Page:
LASIK Complications Led To Pastoral Care for First Nations Community

LASIK eye surgery is successful 99% of the time. Joon Cho (’14) was among the 1% who have complications.

Cho went in for the surgery during his third year at Simon Fraser University, where he was studying criminology. But because of the side-effects of the surgery, his cornea filled with haziness and everything blurred together. These symptoms got devastatingly worse every day as his vision rapidly deteriorated.

He developed glaucoma as a side-effect, and had three recovery surgeries to try and correct things. “I’m still getting treatment today,” says Cho.

Cho was raised in a Christian family, but hadn’t really sought God all that seriously in his life. But as his eyesight became worse, he found himself desperately crying out to God in a way he never had before.

“I was in agony and in the most difficult time. I felt like I was hitting the bottom of my life. I was desperately seeking for Gods help,” says Cho.

After three years of repeated treatments and surgeries, he gained partial recovery of his sight.

A Change In Pursuit

It was during this time of difficulty that Cho’s passions changed. He no longer cared for criminology the way he did before. Instead, he decided to dedicate his life to God’s work by ministering to others.

He dropped out of his program and enrolled at Summit Pacific College in Abbotsford, where he earned his Bachelor of Pastoral Theology, then later his Master of Divinity at Trinity Western.

“I never expected I’d become a pastor,” Cho says of his younger days, “but I realized working for God is the most meaningful thing I can do.”

Cho spent a lot of time praying for God’s guidance in this new season. More than anything, he wanted to go somewhere that needed a pastor. He found his calling in places that needed the most help.

“There are fifty-three First Nations communities on Vancouver Island,” says Cho, “forty of those have no pastor and no church. When I heard that, God gave me a vision to reach out to those communities.”

For ten years, Cho had been a youth pastor at churches in Vancouver. In that time, he brought many youth to work at an outreach program in the First Nations community, and his heart for that community grew. It was there he learned about a church in Nanaimo that had been around for 60 years but could not afford any onsite pastors.

Ministering in Nanaimo

In 2016, Cho moved his family to Vancouver Island and took over pastoral duties at Nanaimo Native Victory Church. He was excited to work on building connections with the people on the island. But it was not an easy process. When he and his family first arrived at the church, rarely did anybody show up for Sunday service.

“It was almost like church planting, but with a stale reputation” says Cho. “This church had been here for 60 years, but it had no pastors. No one cared for this church for many years.”

For the first two months in the summer, they ran a VBS program that cared for local kids, and they had some success there. But it took a lot of time and effort to get the church functioning.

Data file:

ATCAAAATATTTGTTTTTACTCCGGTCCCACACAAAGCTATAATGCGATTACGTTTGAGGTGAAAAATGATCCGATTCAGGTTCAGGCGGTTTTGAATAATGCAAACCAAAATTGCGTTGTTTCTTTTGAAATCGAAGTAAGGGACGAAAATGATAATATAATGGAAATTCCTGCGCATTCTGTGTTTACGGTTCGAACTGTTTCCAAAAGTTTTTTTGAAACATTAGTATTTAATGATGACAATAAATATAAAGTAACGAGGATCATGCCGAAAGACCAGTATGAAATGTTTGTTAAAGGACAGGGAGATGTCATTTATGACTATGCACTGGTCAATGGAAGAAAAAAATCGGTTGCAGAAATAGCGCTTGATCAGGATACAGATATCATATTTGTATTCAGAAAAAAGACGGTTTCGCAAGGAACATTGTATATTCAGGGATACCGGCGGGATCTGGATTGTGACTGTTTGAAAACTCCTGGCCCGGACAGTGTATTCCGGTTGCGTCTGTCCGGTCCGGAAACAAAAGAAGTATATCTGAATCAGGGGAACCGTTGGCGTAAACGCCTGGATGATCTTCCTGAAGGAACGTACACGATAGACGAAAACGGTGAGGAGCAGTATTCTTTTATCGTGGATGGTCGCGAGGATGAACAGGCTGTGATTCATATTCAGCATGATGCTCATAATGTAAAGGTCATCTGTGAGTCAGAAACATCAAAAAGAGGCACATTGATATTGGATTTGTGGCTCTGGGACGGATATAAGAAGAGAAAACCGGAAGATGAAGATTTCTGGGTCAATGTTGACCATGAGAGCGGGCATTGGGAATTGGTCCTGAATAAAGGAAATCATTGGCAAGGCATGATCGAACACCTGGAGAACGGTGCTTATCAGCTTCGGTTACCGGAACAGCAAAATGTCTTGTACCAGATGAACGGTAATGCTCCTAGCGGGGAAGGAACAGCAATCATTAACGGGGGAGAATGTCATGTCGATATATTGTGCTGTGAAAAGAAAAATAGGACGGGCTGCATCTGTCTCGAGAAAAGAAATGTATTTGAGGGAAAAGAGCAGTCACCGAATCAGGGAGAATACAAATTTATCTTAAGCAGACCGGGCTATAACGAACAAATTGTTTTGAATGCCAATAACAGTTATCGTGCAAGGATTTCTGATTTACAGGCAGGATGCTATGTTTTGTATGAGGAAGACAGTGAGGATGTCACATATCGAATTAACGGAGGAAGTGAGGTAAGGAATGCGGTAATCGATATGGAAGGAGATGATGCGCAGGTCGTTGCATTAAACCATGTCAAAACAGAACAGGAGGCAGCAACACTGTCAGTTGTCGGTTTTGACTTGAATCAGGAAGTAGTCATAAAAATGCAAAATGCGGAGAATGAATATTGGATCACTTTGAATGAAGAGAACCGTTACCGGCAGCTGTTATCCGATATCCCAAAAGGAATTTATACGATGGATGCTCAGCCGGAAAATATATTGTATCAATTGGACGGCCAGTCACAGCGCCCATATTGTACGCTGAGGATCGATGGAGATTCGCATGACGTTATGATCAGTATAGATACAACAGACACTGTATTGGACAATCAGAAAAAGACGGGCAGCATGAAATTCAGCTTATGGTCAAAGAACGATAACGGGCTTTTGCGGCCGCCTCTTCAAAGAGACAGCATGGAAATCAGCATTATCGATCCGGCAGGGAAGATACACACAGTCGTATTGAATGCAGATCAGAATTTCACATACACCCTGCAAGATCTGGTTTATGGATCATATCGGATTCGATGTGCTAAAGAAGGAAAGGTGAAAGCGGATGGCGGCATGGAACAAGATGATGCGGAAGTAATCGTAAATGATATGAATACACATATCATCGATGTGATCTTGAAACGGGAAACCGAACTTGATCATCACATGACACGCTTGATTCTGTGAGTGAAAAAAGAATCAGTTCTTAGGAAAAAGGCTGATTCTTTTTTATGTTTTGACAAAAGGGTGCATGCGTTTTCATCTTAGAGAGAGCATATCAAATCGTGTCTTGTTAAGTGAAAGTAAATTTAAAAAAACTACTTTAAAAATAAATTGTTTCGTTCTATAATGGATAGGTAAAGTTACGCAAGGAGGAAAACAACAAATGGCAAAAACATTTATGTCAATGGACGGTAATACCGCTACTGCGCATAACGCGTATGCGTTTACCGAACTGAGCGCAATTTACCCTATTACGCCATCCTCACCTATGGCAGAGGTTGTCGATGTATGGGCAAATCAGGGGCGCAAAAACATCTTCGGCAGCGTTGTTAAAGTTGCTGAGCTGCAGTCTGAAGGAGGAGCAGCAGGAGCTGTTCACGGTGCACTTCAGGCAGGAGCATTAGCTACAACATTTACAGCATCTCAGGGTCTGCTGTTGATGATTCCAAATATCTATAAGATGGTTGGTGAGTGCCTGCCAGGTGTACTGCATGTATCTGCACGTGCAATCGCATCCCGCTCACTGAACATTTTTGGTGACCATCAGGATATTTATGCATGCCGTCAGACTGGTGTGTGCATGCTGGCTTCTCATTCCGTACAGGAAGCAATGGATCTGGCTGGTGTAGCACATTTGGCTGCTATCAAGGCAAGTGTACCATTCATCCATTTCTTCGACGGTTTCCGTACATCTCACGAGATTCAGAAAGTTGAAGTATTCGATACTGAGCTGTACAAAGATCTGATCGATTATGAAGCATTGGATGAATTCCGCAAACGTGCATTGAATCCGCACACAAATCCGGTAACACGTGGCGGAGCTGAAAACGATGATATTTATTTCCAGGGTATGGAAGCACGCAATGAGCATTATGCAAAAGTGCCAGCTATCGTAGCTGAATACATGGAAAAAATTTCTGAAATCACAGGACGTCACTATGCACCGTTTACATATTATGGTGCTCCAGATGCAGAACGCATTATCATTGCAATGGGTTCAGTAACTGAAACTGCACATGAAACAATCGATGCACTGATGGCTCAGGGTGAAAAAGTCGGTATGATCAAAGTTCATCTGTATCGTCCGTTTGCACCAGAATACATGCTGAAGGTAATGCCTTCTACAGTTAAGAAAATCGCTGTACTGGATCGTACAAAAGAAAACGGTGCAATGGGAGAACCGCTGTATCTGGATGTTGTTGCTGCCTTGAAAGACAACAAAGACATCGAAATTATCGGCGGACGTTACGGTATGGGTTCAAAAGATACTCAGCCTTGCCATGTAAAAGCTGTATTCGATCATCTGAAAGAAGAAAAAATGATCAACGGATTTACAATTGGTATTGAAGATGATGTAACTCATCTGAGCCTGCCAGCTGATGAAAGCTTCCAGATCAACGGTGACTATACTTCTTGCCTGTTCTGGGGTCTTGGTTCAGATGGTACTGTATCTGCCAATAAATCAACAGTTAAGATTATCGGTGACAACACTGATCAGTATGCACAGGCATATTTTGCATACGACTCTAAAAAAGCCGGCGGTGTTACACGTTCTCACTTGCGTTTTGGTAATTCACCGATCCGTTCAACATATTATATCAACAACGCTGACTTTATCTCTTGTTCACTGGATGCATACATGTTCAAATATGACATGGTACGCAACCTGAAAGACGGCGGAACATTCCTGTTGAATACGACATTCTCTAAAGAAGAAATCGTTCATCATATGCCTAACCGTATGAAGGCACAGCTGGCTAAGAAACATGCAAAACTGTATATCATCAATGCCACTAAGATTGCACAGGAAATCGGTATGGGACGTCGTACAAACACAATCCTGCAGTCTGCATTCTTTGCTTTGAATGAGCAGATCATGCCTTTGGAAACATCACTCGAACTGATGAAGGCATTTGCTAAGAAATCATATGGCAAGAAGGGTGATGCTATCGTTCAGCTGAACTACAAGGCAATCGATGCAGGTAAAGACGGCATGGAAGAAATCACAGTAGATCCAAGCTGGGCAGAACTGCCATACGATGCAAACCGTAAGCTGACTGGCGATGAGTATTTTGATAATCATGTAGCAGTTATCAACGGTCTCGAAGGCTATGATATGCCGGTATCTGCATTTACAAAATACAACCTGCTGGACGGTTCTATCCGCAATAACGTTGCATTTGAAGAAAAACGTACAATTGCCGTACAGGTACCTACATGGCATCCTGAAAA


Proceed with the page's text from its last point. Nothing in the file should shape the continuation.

“The first year, no one really showed up. We had a really hard time with manpower. The second year, all these issues popped up. We had $20,000 in debt at the beginning of 2017,” says Cho. “Thankfully, by the grace of God, all those debts were waived and paid back in the same year of June. That September, 2017, we averaged forty people on a Sunday service. By Christmas service in December, more than eighty showed up.”

Ministering to Children

In 2018, the church was able to save enough funds to hire a children’s pastor and a youth pastor. Today, the children and youth ministry is growing, with over a hundred kids coming to their summer programs.

“We realized the children’s ministry is really important,” says Cho. “For adults—even for myself—it’s hard to change. But for kids, there is lots of potential to be changed, transformed, and influenced. If we’ll focus on children’s ministry, maybe ten years later when these kids grow up they can become Christian leaders. I believe this is the time when true transformation can happen within the First Nations communities.”

Cho says that they plan to start up a Christian school. He is excited that through this school, they’ll be better equipped to look after and minister to children on a daily basis.

 

God Works All Things Together

Although Cho wishes he didn’t have to have complications with his vision, he is thankful for the opportunity to empathize with others who are suffering and facing uncertainty. And through this experience, he was able to connect with God in a way he never had before and grow in his calling as a minister of the gospel.

“For Christians, we don’t live for the money or something else in this world, but for God’s glory,” says Cho. “Over the last three years, I have received lots of grace while working for God’s glory. I really wish that all Trinity Western alumni—especially our Christian fellows—will experience God’s care, His grace, and His guidance in their lives as I have.”

Although it hasn’t been easy, and there are many more uncertainties in the road ahead, Cho is excited to be able to be a pastor to this community in this exciting new season.

“I’m here because someone has to do this job. I’m willing to stay here as long as God needs me here,” says Cho with a big smile.